In R, boxplot()) (and whisker plot) is created using the
boxplot()
function.
The boxplot()
function takes in any number of numeric
vectors, drawing a boxplot for each
vector.
You can also pass in a list (or
data frame) with numeric vectors as
its components. Let us use the builtin dataset airquality
which
has "Daily air quality measurements in New York, May to September 1973."R
documentation.
> str(airquality)
'data.frame': 153 obs. of 6 variables:
$ Ozone : int 41 36 12 18 NA 28 23 19 8 NA ...
$ Solar.R: int 190 118 149 313 NA NA 299 99 19 194 ...
$ Wind : num 7.4 8 12.6 11.5 14.3 14.9 8.6 13.8 20.1 8.6 ...
$ Temp : int 67 72 74 62 56 66 65 59 61 69 ...
$ Month : int 5 5 5 5 5 5 5 5 5 5 ...
$ Day : int 1 2 3 4 5 6 7 8 9 10 ...
Let us make a boxplot for the ozone readings.
boxplot(airquality$Ozone)
We can see that data above the median is more dispersed. We can also notice two outliers at the higher extreme.
We can pass in additional parameters to control the way our plot looks. You
can read about them in the help section ?boxplot
.
Some of the frequently used ones are, main
to give the title,
xlab
and ylab
to provide labels for the axes,
col
to define color etc.
Additionally, with the argument horizontal = TRUE
we can plot it
horizontally and with notch = TRUE
we can add a notch to the box.
boxplot(airquality$Ozone,
main = "Mean ozone in parts per billion at Roosevelt Island",
xlab = "Parts Per Billion",
ylab = "Ozone",
col = "orange",
border = "brown",
horizontal = TRUE,
notch = TRUE
)
Return Value of boxplot()
The boxplot()
function returns a list with 6 components shown as
follows.
> b < boxplot(airquality$Ozone)
> b
$stats
[,1]
[1,] 1.0
[2,] 18.0
[3,] 31.5
[4,] 63.5
[5,] 122.0
attr(,"class")
1
"integer"
$n
[1] 116
$conf
[,1]
[1,] 24.82518
[2,] 38.17482
$out
[1] 135 168
$group
[1] 1 1
$names
[1] "1"
As we can see above, a list is returned which has stats
having
the position of the upper/lower extremes of the whiskers and box along with
the median,

n
the number of observation the boxplot is drawn with (notice thatNA
's are not taken into account) 
conf
upper/lower extremes of the notch,out
value of the outliers 
group
a vector of the same length as out whose elements indicate to which group the outlier belongs and names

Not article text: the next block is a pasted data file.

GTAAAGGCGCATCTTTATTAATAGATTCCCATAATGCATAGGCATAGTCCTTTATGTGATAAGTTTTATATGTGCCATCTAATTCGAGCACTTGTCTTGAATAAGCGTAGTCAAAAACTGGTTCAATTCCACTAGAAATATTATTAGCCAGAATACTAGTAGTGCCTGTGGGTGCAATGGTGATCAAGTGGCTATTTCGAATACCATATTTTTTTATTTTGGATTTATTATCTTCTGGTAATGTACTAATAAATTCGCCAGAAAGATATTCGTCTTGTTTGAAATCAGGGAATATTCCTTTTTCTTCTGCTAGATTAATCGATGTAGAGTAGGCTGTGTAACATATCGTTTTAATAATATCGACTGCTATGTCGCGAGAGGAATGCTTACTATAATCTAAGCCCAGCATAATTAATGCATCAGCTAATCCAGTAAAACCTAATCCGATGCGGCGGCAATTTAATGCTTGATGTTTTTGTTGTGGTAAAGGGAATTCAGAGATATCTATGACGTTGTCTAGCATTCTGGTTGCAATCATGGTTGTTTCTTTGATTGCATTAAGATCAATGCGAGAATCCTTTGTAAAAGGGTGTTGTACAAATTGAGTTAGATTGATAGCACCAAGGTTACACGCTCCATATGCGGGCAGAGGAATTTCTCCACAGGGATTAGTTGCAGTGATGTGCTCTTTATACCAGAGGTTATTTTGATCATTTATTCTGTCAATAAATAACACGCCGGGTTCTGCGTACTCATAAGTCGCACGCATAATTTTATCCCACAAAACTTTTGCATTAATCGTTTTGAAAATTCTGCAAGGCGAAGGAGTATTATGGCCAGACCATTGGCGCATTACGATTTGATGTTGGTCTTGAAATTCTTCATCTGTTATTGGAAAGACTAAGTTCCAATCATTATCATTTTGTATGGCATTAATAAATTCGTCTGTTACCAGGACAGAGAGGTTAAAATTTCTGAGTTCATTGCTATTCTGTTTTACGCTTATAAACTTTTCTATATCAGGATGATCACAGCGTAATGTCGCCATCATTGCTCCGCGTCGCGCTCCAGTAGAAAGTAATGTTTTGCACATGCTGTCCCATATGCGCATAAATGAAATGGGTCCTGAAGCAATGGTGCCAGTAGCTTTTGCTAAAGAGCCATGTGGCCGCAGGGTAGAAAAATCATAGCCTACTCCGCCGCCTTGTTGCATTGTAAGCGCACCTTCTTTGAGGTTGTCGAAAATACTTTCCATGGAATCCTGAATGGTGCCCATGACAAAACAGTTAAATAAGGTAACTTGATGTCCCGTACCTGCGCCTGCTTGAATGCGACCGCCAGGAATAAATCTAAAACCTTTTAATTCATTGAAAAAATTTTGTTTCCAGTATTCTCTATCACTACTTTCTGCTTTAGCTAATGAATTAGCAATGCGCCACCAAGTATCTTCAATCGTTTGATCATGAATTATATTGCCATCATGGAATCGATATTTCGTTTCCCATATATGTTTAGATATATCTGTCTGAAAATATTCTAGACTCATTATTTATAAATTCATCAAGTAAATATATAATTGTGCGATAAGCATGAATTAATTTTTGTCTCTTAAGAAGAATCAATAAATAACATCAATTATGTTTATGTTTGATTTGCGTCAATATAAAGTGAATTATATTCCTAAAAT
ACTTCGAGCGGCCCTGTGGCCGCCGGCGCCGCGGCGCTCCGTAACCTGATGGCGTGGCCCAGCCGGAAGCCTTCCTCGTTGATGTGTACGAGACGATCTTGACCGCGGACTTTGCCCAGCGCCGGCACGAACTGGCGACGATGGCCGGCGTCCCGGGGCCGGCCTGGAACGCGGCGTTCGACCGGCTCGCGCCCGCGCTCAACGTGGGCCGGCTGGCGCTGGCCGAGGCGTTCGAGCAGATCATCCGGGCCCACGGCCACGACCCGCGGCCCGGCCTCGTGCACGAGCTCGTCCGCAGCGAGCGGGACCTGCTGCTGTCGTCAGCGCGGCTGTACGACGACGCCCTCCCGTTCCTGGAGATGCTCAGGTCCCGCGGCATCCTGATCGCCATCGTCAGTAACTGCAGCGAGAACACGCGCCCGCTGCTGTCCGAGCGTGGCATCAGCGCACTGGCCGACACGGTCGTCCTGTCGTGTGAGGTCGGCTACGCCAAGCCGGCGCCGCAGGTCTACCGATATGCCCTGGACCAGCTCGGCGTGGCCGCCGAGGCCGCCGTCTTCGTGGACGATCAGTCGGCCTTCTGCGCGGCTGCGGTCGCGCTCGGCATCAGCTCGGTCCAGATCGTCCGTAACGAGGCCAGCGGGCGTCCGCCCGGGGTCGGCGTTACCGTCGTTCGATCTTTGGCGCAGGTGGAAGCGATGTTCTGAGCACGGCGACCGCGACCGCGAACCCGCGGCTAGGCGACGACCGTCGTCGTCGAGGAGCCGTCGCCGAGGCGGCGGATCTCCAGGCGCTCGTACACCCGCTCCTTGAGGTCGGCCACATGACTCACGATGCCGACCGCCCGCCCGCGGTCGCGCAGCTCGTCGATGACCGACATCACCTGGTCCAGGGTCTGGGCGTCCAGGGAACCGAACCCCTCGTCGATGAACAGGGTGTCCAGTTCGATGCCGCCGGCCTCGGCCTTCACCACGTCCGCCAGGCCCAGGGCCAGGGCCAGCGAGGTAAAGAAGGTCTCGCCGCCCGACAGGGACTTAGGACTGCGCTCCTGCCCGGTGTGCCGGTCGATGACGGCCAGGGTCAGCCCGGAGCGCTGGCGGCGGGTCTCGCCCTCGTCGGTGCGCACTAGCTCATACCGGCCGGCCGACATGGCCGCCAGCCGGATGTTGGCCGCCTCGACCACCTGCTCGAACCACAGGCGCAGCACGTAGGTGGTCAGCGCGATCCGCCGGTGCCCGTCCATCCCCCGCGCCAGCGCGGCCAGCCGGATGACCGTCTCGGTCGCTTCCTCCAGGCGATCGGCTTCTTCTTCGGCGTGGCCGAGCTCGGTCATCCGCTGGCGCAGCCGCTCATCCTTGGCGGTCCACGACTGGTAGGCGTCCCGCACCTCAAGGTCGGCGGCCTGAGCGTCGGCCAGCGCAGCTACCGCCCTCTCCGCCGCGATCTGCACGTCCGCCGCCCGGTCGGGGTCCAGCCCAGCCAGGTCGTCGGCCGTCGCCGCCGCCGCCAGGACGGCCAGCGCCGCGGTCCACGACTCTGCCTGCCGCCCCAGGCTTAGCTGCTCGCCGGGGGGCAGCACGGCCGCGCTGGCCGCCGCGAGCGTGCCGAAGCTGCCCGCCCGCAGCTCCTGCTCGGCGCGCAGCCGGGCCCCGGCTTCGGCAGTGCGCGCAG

a vector of names for the groups.
Multiple Boxplots
We can draw multiple boxplots in a single plot, by passing in a list, data frame or multiple vectors.
Let us consider the Ozone
and Temp
field of
airquality
dataset. Let us also generate normal distribution with
the same mean and standard deviation and plot them side by side for
comparison.
# prepare the data
ozone < airquality$Ozone
temp < airquality$Temp
# gererate normal distribution with same mean and sd
ozone_norm < rnorm(200,mean=mean(ozone, na.rm=TRUE), sd=sd(ozone, na.rm=TRUE))
temp_norm < rnorm(200,mean=mean(temp, na.rm=TRUE), sd=sd(temp, na.rm=TRUE))
Now we us make 4 boxplots with this data. We use the arguments
at
and names
to denote the place and label.
boxplot(ozone, ozone_norm, temp, temp_norm,
main = "Multiple boxplots for comparision",
at = c(1,2,4,5),
names = c("ozone", "normal", "temp", "normal"),
las = 2,
col = c("orange","red"),
border = "brown",
horizontal = TRUE,
notch = TRUE
)
Boxplot form Formula
The function boxplot()
can also take in formulas of the form
y~x
where, y
is a numeric vector which is grouped
according to the value of x
.
For example, in our dataset airquality
, the Temp
can
be our numeric vector. Month can be our grouping variable, so that we get the
boxplot for each month separately. In our dataset, month is in the form of
number (1=January, 2Febuary and so on).
boxplot(Temp~Month,
data=airquality,
main="Different boxplots for each month",
xlab="Month Number",
ylab="Degree Fahrenheit",
col="orange",
border="brown"
)
It is clear from the above figure that the month number 7 (July) is relatively hotter than the rest.